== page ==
2
votes
2answers
215 views

To use vs Make use of. when to use what

I often hear 'to make use of something'. Is there any difference from just 'to use something'?
1
vote
1answer
199 views

em-dash and comma, which comes first

I am confused about the preferred way to combine an em-dash insertion with a comma occurring in the outer sentence. Until now, I had preferred to write: The erosion responsible for residuals is ...
1
vote
1answer
153 views

Restrictive relative clause or non-restrictive relative clause?

I am wondering whether to use a restrictive relative clause such as: "Multicopters belong to a family of aircraft called rotorcraft , which also includes helicopters, and although they appear to be ...
0
votes
2answers
417 views

“Non-restrictive appositive” vs. “non-defining relative clause”

Could you please kindly provide some explanation as to why the second option (B) is the only correct answer to the following question? And why is it not the case that both A and B could be correct ...
4
votes
1answer
187 views

Am I using “whomever” correctly?

So sad to lose you, yet happy for whomever has the pleasure of working with you next.
1
vote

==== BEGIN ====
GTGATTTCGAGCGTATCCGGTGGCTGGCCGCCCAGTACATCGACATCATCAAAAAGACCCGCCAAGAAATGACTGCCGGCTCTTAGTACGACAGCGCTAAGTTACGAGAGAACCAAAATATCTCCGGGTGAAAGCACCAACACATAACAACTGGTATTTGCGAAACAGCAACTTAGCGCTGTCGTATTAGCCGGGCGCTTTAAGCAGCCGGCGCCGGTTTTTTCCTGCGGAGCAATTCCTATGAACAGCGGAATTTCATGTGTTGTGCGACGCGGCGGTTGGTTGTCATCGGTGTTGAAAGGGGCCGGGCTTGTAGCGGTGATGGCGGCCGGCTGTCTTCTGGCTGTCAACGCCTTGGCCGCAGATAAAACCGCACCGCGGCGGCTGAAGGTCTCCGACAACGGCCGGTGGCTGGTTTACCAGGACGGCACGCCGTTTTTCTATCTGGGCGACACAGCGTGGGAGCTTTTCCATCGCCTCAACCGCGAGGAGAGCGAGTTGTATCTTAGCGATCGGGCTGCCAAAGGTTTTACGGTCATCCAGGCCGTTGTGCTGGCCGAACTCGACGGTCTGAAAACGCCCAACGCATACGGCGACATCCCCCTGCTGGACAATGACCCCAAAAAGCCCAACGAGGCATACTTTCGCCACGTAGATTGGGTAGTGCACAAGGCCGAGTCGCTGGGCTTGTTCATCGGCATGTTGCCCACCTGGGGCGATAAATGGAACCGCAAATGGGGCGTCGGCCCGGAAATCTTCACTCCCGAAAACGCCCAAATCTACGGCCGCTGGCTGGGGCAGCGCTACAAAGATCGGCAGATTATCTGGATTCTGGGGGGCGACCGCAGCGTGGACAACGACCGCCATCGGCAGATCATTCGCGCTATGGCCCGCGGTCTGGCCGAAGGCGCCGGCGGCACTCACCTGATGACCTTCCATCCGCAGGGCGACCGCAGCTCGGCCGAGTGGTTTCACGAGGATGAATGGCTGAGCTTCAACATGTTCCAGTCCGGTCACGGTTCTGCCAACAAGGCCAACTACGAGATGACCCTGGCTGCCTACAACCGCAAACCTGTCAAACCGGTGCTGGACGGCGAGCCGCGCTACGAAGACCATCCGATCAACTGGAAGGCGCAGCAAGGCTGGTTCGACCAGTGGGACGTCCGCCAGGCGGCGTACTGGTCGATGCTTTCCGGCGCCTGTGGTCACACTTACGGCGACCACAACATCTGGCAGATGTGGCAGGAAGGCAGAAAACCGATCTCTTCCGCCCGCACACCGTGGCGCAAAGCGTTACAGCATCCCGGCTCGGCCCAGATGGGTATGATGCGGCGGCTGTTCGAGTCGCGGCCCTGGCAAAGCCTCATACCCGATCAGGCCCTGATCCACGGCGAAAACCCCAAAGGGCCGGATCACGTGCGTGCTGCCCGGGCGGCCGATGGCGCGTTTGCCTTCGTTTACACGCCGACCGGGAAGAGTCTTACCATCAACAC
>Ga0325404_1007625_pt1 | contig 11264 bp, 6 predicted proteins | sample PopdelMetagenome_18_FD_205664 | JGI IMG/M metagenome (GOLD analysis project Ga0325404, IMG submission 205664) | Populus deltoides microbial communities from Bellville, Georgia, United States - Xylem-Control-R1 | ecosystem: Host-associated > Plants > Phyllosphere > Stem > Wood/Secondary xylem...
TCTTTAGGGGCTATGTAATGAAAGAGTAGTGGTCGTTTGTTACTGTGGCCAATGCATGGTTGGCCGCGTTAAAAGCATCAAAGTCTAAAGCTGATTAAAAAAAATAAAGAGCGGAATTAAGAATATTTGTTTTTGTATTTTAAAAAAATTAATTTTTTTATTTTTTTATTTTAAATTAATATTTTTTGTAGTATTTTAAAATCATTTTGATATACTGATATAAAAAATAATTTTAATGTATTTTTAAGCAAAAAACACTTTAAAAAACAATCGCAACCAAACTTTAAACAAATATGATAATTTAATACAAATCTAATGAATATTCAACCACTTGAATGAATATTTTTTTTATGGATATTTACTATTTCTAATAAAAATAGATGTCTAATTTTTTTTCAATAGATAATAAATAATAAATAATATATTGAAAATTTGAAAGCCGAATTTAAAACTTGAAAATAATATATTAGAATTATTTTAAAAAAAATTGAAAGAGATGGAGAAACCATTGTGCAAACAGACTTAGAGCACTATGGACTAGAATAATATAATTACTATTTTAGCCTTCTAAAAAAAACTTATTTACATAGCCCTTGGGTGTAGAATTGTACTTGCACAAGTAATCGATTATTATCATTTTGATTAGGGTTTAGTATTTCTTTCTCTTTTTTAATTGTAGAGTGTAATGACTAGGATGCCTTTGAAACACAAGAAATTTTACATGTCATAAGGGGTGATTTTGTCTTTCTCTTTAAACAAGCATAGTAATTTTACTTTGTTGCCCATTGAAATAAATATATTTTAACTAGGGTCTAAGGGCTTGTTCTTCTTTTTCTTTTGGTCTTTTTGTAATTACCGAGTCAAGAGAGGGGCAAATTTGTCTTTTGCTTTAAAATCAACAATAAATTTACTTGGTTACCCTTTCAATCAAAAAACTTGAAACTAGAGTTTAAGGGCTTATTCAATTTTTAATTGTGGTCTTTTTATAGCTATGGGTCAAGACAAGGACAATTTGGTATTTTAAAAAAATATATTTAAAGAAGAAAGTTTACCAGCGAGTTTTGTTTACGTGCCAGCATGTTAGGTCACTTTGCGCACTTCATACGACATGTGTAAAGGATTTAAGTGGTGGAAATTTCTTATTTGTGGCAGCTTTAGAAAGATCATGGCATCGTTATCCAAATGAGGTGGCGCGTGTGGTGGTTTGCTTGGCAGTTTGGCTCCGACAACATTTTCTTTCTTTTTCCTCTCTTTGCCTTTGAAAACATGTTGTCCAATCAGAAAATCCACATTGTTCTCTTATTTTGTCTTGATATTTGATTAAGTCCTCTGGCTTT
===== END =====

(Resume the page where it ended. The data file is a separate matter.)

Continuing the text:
2answers
525 views

“Important for someone to do” vs. “important that someone does”

As I know, there is no difference in meaning between the following two sentences. It is not important for you to eat good food. It is not important that you eat good food. But I believe ...
0
votes
2answers
328 views

The main verb of the second clause

The energy source on Voyager2 is not a nuclear reactor, in which atoms are actively broken apart, but rather a kind of nuclear battery that uses natural radioactive decay to produce power. What ...
1
vote
1answer
1k views

Singular or plural verb after “what”

Which sentence is more grammatically correct? He is being tried on what look like trumped-up charges. He is being tried on what looks like trumped-up charges.
1
vote
2answers
1k views

confusing use of “of which”

Here's a sentence I find confusing: The job of a family therapist is to understand the family culture of which the larger culture, with its many layered meanings, is a part. Which interpretation ...
0
votes
3answers
3k views